In another embodiment, the invention provides an apparatus for removing coatings from portions of first and second surfaces of a substrate. These surface portions comprise a width and a depth of coatings to be removed. The apparatus comprises a support surface configured for slidable receipt of a substrate. The support surface includes a mounting portion. A first grinding apparatus is mounted at the mounting portion of the support surface. A second grinding apparatus is mounted at the mounting portion of the support surface, opposite the first grinding apparatus.

In still another embodiment, the invention provides a method of removing coatings from a substrate. The method comprises providing a substrate having generally opposed first and second surfaces. Each surface bears a functional coating. Substantially all of the functional coating is removed from a peripheral region of the first major surface while substantially all of the functional coating is simultaneously removed from a peripheral region of the second major surface.

In yet another embodiment, the invention provides an apparatus for removing coatings from portions of first and second surfaces of a substrate. These surface portions comprise a width and a depth of coatings to be removed. The apparatus comprises a table having a table surface for slidable receipt of a substrate. The table includes a mounting portion and an access recess for an operator. A first grinding apparatus is mounted at the mounting portion of the table. A second grinding apparatus is mounted at the mounting portion of the stable, opposite the first grinding apparatus. The apparatus includes a first height adjustment mechanism to control a distance of the first grinding apparatus from the substrate and a second height adjustment mechanism to control a distance of the second grinding apparatus from the substrate. If so desired, a single height adjustment mechanism may be provided to control the distances of both grinding apparatuses from the substrate.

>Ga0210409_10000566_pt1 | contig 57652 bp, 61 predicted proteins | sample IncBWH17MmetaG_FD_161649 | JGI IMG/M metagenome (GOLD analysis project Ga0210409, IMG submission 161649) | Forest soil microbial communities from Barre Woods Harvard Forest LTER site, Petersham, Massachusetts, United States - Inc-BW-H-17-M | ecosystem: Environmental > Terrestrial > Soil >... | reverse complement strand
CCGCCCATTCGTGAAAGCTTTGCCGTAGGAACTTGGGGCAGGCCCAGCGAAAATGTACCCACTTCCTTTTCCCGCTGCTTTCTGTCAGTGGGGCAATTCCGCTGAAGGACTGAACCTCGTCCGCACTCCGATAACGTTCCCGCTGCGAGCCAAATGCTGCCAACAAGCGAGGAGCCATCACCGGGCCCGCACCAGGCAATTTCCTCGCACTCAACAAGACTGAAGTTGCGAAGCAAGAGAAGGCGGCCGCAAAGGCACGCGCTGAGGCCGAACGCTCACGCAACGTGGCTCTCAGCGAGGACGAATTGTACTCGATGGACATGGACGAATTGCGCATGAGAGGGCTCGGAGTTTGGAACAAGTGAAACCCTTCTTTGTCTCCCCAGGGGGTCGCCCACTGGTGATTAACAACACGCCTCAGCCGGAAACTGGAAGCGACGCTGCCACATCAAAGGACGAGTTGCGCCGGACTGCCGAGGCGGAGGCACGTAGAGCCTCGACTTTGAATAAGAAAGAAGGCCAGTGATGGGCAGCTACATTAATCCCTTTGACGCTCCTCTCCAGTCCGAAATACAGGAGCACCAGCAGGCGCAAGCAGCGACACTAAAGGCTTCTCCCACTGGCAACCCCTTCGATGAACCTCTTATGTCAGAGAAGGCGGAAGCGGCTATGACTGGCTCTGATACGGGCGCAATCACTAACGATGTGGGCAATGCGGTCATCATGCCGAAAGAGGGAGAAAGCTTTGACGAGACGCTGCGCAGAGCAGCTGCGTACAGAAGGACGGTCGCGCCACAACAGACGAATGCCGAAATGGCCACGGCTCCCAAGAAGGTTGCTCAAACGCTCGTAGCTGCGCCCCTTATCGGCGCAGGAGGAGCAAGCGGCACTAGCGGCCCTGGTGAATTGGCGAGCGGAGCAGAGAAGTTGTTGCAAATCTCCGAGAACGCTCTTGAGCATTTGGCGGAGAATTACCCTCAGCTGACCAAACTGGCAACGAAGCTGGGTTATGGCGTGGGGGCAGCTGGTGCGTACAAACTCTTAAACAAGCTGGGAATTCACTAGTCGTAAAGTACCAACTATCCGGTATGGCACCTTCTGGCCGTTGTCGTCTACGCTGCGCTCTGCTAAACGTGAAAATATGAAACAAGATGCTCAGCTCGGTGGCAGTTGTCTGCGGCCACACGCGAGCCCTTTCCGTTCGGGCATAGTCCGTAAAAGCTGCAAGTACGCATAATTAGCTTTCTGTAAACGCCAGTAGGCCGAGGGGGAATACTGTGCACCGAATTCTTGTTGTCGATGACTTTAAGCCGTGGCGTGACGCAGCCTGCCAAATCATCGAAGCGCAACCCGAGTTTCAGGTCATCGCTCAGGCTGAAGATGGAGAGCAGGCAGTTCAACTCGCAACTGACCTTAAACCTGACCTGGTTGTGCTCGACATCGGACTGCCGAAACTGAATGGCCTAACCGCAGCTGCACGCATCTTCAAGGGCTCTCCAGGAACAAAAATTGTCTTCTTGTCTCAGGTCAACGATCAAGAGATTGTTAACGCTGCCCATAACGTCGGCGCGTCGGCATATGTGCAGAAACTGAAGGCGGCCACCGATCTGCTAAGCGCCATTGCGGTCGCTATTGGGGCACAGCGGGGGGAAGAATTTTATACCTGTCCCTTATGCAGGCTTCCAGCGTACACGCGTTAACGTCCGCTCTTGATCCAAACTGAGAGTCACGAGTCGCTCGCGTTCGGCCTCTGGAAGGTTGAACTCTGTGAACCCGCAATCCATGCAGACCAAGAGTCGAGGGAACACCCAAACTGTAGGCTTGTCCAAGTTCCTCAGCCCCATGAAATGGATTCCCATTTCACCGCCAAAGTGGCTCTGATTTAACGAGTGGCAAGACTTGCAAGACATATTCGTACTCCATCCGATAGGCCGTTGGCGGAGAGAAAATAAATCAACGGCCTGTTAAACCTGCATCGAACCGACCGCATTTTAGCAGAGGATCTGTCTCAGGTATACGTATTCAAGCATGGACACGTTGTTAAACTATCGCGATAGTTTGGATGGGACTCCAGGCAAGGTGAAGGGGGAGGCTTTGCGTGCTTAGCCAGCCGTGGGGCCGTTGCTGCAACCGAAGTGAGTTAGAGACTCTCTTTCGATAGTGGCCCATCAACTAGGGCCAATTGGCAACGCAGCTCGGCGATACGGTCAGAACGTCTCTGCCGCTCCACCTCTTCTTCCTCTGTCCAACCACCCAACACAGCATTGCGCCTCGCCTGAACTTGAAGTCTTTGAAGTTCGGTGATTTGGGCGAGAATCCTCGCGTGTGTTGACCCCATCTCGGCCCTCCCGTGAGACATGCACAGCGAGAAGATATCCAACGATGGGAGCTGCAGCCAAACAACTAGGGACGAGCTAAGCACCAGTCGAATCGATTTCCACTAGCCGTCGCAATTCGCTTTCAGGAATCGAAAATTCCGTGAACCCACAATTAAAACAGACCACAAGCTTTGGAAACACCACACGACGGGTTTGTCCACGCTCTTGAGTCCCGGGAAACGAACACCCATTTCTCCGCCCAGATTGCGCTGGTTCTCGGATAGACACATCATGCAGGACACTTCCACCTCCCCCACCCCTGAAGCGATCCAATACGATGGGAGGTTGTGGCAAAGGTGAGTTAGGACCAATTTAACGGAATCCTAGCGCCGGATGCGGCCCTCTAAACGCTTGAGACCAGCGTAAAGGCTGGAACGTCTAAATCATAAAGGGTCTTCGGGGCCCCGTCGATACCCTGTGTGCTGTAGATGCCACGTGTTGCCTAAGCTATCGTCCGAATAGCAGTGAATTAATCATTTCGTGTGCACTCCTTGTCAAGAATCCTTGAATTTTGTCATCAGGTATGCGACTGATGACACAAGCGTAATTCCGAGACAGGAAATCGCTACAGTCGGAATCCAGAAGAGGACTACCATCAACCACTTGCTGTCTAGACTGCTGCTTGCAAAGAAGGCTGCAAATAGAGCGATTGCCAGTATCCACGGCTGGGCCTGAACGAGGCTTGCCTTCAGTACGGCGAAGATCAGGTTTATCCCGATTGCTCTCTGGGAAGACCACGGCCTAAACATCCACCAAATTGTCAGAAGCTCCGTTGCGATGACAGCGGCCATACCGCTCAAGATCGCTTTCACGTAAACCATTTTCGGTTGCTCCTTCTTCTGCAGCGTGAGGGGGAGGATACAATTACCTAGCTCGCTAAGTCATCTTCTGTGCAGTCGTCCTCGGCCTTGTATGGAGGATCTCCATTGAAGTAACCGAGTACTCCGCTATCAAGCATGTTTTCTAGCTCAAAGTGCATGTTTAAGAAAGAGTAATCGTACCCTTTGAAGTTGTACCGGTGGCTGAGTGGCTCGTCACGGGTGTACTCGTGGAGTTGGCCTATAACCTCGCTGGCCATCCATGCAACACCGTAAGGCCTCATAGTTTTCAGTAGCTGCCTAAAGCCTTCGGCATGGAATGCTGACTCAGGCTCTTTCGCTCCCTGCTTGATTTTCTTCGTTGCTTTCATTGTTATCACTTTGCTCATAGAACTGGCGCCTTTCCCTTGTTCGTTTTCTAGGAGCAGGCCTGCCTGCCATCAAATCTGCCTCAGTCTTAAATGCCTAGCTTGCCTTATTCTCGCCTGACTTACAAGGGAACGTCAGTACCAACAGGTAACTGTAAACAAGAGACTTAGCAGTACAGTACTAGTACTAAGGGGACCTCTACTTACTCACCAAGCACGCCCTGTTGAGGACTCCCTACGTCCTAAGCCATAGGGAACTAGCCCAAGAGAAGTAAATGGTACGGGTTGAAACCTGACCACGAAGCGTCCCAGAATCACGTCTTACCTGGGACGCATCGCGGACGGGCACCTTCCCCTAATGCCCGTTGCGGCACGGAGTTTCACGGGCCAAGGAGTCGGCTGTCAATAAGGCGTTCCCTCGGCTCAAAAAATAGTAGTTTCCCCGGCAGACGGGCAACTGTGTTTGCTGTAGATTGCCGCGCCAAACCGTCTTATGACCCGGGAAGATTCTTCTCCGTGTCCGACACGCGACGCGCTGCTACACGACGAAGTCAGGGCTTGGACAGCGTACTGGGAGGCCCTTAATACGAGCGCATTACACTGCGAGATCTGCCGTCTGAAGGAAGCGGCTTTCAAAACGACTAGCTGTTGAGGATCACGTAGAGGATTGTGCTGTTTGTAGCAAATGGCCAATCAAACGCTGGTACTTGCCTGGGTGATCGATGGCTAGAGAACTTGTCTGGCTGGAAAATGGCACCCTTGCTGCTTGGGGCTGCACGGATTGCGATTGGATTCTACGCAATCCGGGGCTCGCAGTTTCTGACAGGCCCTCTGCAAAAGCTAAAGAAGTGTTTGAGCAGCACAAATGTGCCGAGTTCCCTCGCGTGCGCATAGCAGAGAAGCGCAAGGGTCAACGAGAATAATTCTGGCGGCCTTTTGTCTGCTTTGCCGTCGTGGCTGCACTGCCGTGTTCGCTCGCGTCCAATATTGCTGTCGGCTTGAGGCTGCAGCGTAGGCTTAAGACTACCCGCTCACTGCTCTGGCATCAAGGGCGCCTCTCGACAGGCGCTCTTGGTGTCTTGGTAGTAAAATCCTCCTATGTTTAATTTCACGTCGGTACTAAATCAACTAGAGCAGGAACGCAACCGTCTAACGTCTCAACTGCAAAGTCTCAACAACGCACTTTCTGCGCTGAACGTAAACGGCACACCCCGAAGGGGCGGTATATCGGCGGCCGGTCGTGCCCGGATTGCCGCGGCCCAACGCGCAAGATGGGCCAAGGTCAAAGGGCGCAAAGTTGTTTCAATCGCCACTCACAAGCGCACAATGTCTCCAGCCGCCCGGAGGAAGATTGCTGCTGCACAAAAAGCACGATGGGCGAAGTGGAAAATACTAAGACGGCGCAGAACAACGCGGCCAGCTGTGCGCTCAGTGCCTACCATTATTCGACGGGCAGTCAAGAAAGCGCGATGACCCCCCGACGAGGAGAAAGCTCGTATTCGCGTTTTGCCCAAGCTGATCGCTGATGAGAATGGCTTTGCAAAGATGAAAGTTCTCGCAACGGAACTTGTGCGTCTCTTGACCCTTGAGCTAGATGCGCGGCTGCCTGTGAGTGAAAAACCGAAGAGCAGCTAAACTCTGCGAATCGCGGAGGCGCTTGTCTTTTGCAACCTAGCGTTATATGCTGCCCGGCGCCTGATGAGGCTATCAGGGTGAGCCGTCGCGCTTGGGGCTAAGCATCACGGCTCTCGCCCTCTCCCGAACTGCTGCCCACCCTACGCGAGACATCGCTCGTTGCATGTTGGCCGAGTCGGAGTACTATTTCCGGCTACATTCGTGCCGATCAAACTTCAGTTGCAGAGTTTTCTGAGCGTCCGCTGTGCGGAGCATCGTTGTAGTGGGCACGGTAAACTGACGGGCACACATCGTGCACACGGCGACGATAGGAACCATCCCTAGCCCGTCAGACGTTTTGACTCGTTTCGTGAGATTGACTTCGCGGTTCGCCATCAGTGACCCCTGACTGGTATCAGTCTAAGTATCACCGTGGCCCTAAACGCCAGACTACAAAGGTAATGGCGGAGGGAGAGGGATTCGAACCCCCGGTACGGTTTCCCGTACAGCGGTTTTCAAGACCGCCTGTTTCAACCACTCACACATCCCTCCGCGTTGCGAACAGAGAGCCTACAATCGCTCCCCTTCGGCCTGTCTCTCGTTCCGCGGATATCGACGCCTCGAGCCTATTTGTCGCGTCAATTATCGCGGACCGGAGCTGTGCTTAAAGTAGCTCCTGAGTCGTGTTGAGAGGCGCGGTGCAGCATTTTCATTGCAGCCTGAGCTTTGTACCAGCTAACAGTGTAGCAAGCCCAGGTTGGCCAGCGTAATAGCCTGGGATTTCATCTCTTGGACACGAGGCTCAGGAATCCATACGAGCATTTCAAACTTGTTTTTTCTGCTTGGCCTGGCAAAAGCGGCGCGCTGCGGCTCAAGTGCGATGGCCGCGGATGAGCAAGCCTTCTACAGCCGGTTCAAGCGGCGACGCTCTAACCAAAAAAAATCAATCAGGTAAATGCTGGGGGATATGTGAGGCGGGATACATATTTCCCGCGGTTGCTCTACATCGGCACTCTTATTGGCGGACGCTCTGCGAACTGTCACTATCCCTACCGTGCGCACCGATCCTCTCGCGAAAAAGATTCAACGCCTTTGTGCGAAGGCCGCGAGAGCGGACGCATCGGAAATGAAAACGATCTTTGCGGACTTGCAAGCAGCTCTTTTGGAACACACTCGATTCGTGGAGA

BRIEF DESCRIPTION OF THE DRAWINGS

FIG. 1 is a perspective view of an apparatus for removing coatings from the surfaces of a substrate according to the present invention;

FIG. 2 is an enlarged perspective view of the coating removal apparatus;

FIG. 3 is a second enlarged perspective view of the coating removal apparatus;

FIG. 4 is third enlarged perspective view of the coating removal apparatus;

FIG. 5 is a close up view of the first and second grinding apparatuses;

FIG. 6 is a front view of the coating removal apparatus;

FIG. 7 is a back view of the coating removal apparatus;

FIG. 8 is a view of the height adjustment mechanism; and

FIG. 9 is a view of the dust collection mechanism.

DETAILED DESCRIPTION OF PREFERRED EMBODIMENTS

The present invention is directed to an apparatus 10 and method for removing coatings that have been applied to generally opposed major surfaces of a substrate, as illustrated in FIG. 1. In particular, the apparatus and method is suitable for removing coatings that have been applied to a glass sheet.

A wide variety of coating types may be applied to the substrate. For example, any one or more of the coatings described above may be used. In some embodiments, the coating applied to the first major surface is photocatalytic. Alternatively, the coating applied to the first major surface may be a hydrophilic coating, an anti-reflective coating, a hydrophobic coating, or any other desirable coating. The coating applied to the second major surface will commonly be a low-emissivity coating but may alternatively be photocatalytic, hydrophilic, anti-reflective, or have any other desired characteristic. The coatings applied to the first and the second major surfaces may be the same or may differ from one another.

It is to be understood that the coatings on both sides of the substrate 11 can be of any desired type, and the invention is by no means limited to removal of any particular types of coatings. However, in certain embodiments of the invention, a photocatalytic coating is applied to one major surface of the glass sheet and a low-emissivity coating is applied to the other major surface of the glass sheet. For example, a glass sheet may be coated with a low-emissivity coating on its interior facing surface (which ultimately may be oriented toward the between-pane space of an insulating glass unit) and a photocatalytic coating on its exterior facing surface (which ultimately may be oriented toward an environment other than the between-pane space of an IG unit). The present equipment and/or methods are then used to remove portions of the photocatalytic and low-emissivity coatings. In other embodiments, a hydrophilic coating is applied to one major surface of the glass sheet and a low-emissivity coating is applied to the other major surface of the glass sheet. For example, a glass sheet may be coated with a low-emissivity coating on its interior facing surface and a hydrophilic coating on its exterior facing surface. The present equipment and/or methods are then used to remove portions of the hydrophilic and low-emissivity coatings. Many other embodiments of this nature will be apparent to skilled artisans given the present teaching as a guide.